This giant beastie is cut into four fragments. The two main fragments, blue and green, are of almost the same and much higher complexity compared to red and orange. It was planned to connect all fragments via two Julia-Kocienski, one Stille, and one Mukaiyama macrolactonization reaction. Synthesis of fragments 7, 21, and 33 will be presented separately before all were connected to form 36.

At the outset of the synthesis the acetonide of glyceraldehyde underwent a Cr-catalyzed Diels-Alder reaction with Danishefsky’s diene to give after addition of TFA dihydropyranone 2. Enantioselective Michael addition of in situ formed styryl cuprate and quench with methyl iodide furnished tetrahydropyranone 3. The temporary transmetallation with dimethyl zinc was necessary to suppress double ortho methylation of the resulting enolate. Selective ketone reduction from the less hindered face was followed by acetonide cleavage and trisylation to form alcohol 4.

 Scheme 2

 

In the presence of KHMDS epoxide formation was induced. Subsequent intramolecular epoxide opening produced the delicate dioxabicyclo[3.2.1]octane in high yield. Parikh-Doering oxidation and Takai-Utimoto olefination gave vinyl iodide 6 which was transformed into 7 by means of a dihydroxylation/periodate diol cleavage. Dihydroxylation is chemoselective with respect to the more electron rich double bond.

Scheme 3

 

The synthesis of the blue fragment started off with commercially available lactone 8 which was benzylated to give fragment 9. After elective monoreduction transformation of the resulting lactol into alkyne 10 was accomplished with TMS-diazomethane. The alkyne was used to introduce selectively a trans double bond through hydrozirconation. After some experimentation the group found that prior to in situ formation of Cp2Zr(H)Cl (Schwartz’s reagent) in the presence of lithium triethylborohydride the latter one should be added first to form the alcoholate which no longer interferes with the hydrometallation step. Quenching of the metallate species with NIS then gave iodide 11. Parikh-Doering oxidation, reaction of methyl Grignard under Luche conditions, and another oxidation then produced ketone 12.

Scheme 4

 

The coupling partner of 12 was synthesized in four steps from amide 13. Aldol reaction of the boron enolate of 13 with the aldehyde shown gave aldol 14 which was transformed into Weinreb amide 15 prior to protection of the free alcohol with TBS and monoreduction with DiBAl-H to give 16.

 Scheme 5

 

Fragments 12 and 16 were combined through boron enolate chemistry to give aldol 17 in high yield but as a 1 : 1 mixture of diastereomers. Because separation of the diastereomers was easily accomplished both were transformed into pyran 19 through different routes. Desilylation with buffered HF was followed by BF3 promoted thioacetal formation in the presence of ethyl mercaptan to give from diol 18a/b pyran 19 in high yield. In the case of 18b a two step oxidation/reduction protocol was necessary to invert the stereochemistry of the free alcohol.

 Scheme 6

Moving on with the synthesis vinyl iodide 19 was coupled in a neat alkyl Suzuki reaction with a 9-BBN boronate derivative to give olefin 20. Desulfuration of the thioacetal was followed by MOM protection of the free alcohol; triple debenzylation and selective mesylation of the resulting primary alcohol then gave mesylate 21. Acetonide protection of the vicinal diol and replacement of the mesylate with phenyltetrazolyl mercaptane produced after oxidation fragment 22.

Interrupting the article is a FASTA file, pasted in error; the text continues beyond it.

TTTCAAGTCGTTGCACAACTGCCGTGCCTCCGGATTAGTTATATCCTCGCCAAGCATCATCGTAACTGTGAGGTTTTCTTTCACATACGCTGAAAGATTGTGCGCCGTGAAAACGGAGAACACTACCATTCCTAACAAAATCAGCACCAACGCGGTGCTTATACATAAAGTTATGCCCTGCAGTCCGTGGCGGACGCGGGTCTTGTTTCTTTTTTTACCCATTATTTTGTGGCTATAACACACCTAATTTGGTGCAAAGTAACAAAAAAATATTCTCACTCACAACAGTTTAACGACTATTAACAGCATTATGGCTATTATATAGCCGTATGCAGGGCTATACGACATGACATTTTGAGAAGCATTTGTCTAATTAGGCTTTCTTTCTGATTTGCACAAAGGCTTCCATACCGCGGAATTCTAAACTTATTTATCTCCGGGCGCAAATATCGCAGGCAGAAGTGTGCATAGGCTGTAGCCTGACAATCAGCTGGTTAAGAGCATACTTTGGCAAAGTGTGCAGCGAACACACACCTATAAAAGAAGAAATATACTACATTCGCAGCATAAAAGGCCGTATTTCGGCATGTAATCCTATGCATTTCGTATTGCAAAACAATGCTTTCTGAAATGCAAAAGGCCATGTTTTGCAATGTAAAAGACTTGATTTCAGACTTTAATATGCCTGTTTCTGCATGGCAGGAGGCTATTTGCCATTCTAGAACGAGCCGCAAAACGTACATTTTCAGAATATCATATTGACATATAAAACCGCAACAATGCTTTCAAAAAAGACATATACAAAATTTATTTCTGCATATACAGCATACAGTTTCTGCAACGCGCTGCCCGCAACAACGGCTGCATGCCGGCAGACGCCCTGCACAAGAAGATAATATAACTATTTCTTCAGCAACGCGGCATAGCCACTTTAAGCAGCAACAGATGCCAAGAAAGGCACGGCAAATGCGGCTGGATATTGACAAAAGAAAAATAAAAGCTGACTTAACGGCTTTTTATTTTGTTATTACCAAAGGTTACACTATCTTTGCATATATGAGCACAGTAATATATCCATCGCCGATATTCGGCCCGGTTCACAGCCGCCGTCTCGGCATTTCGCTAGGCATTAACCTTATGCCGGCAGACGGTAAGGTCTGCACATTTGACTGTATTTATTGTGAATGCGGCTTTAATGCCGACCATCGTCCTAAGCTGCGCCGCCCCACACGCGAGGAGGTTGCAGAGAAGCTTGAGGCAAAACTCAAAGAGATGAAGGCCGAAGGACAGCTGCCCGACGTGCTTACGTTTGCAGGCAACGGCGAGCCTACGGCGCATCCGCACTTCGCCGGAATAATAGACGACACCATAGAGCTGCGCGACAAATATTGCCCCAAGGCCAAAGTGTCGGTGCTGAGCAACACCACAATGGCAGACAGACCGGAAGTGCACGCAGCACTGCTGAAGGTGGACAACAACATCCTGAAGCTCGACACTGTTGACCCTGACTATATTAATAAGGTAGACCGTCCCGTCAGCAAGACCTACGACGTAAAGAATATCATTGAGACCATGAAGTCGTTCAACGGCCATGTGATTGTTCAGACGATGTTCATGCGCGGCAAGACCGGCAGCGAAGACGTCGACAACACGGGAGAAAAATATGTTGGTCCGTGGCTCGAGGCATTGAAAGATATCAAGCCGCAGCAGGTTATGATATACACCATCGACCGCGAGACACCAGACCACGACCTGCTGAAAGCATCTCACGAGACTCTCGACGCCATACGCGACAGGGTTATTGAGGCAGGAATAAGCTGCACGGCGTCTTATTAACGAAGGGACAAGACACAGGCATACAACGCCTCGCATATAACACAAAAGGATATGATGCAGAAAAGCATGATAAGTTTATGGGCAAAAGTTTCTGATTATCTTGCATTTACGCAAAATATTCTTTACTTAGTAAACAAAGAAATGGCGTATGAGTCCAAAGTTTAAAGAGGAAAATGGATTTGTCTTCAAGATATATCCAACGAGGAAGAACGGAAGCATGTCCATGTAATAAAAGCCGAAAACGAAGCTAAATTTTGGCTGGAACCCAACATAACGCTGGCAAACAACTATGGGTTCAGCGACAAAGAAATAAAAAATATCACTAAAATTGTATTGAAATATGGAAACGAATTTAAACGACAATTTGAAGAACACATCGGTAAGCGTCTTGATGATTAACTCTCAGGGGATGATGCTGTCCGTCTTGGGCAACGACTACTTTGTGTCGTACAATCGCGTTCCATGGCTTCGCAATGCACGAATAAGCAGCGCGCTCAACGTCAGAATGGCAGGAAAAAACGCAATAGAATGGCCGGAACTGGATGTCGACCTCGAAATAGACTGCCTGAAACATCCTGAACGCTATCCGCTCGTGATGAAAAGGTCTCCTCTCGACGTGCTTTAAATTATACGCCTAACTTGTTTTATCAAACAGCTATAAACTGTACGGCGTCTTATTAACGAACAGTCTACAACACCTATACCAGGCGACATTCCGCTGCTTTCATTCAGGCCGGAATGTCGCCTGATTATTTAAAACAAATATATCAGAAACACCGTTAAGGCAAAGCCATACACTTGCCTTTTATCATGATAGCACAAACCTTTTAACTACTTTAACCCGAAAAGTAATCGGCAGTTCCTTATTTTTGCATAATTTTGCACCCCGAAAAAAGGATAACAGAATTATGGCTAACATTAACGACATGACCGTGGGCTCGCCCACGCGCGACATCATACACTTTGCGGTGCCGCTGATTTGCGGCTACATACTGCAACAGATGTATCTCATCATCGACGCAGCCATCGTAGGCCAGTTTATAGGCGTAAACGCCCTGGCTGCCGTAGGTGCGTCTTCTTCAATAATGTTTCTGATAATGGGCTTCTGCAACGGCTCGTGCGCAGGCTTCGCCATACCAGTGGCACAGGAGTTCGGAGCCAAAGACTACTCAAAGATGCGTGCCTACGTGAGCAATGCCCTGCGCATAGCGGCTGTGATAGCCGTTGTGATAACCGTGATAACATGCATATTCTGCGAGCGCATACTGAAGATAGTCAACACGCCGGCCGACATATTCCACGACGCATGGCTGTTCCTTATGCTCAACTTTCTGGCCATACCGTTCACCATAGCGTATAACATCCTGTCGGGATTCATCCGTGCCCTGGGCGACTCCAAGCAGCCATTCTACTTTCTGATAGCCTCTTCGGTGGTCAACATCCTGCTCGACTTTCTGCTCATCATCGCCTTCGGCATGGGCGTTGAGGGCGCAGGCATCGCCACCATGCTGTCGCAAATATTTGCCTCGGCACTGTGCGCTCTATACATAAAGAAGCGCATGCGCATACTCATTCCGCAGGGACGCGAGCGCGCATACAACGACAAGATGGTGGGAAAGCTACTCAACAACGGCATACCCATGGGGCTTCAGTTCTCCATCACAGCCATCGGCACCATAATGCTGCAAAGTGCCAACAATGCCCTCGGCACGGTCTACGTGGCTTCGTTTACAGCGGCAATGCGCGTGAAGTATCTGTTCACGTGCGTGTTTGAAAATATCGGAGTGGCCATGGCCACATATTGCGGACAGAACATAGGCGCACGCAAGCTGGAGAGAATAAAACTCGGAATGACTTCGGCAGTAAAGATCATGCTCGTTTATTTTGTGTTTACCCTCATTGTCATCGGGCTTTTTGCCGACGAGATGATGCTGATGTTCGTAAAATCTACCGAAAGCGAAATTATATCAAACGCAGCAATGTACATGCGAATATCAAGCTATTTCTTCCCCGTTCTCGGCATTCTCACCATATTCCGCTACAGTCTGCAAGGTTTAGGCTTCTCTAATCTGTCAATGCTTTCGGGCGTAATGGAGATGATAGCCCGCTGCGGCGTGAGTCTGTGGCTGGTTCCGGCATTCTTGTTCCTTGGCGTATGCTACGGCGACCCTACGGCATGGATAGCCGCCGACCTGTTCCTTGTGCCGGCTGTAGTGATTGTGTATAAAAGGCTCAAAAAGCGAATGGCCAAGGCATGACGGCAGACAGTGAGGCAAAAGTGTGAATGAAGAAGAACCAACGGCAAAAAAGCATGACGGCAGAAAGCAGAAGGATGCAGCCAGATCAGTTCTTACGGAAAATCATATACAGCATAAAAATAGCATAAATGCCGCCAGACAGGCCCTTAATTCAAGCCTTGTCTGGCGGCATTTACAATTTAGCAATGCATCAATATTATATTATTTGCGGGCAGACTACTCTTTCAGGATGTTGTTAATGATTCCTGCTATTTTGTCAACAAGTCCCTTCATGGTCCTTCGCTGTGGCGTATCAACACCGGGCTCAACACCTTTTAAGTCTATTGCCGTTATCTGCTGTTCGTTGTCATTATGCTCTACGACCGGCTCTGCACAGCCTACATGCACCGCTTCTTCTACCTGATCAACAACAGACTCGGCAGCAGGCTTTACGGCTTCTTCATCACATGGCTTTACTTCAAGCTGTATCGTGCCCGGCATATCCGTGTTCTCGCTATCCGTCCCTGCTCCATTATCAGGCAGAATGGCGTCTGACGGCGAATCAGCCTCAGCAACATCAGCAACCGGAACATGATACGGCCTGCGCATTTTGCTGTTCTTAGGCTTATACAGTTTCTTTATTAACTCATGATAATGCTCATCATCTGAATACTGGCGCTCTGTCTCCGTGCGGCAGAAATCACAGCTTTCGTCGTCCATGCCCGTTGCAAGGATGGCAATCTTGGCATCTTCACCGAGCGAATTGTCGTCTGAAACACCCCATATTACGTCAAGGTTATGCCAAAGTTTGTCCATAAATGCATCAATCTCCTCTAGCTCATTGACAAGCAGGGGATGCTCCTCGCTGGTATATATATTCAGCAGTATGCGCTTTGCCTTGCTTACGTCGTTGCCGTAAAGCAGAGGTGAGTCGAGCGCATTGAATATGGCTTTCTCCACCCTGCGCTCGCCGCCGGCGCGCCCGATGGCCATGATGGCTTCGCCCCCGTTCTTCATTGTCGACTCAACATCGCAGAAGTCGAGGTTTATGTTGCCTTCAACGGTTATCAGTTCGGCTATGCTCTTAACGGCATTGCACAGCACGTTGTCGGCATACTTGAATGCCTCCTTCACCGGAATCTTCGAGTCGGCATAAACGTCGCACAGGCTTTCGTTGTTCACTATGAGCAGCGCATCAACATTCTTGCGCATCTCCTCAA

Scheme 7

 

The third and last main fragment was synthesized from known ephedrine derivative 23. Under Myers conditions amide 24 was produced in almost quantitative yield and excellent diastereomeric ratio. Reductive removal of the auxiliary and subsequent alkynylation under Corey-Fuchs conditions with concomitant methylation gave alkyne 25. Hydrometallation and bromination then furnished vinyl bromide 26 which was combined with dihydropyranone 27. The latter one was synthesized using again the chromium catalyst previously shown in scheme 2 through a Diels-Alder reaction with Danishefsky’s diene. In situ protection of the enolate with TES provided dihydropyran 28.

 Scheme 8

The TES enolate was used in a Rubottom oxidation to yield after deprotection/TBS protection ketone 29. Removal of the unwanted oxygen function was done through triflate formation with Comins reagent and palladium mediated reduction to give dihydropyran 30. PMB removal was then followed by two step oxidation of the free alcohol to the acid and tert-butylation to yield ester 31. Later on the group found out that the stereochemistry determined for the highlighted alcohol functionality was wrong. So an intermezzo of deprotection, oxidation/reduction, and global TBS protection was necessary to get the diastereomeric product. Selective TBS removal, Mitsunobu thiolation and oxidation then gave at last fragment 33.

Scheme 9

 

Assembling of fragments 7 and 22 via Julia-Kocienski olefination proved to be problematic. Considerable efforts were needed to get the reaction done. Optimal results were obtained by using tBuLi in the presence of HMPA as the base to give after several cycles product 34 in useful yield. Desilylation with buffered HF was followed by Dess-Martin oxidation to aldehyde 35 which was subjected to another Julia-Kocienski olefination. This time optimum results were obtained with KHMDS as a base to give after TBS removal ester 36 in good yield.

Scheme 10

 

Interestingly the group first planned to connect fragments 34 and 33 in the reverse direction by means of reacting the aldehyde of 33 with the sulfone of 34. Using the latter starting materials the group got besides a yield of 30 % a 1 : 1 mixture of olefins. [1]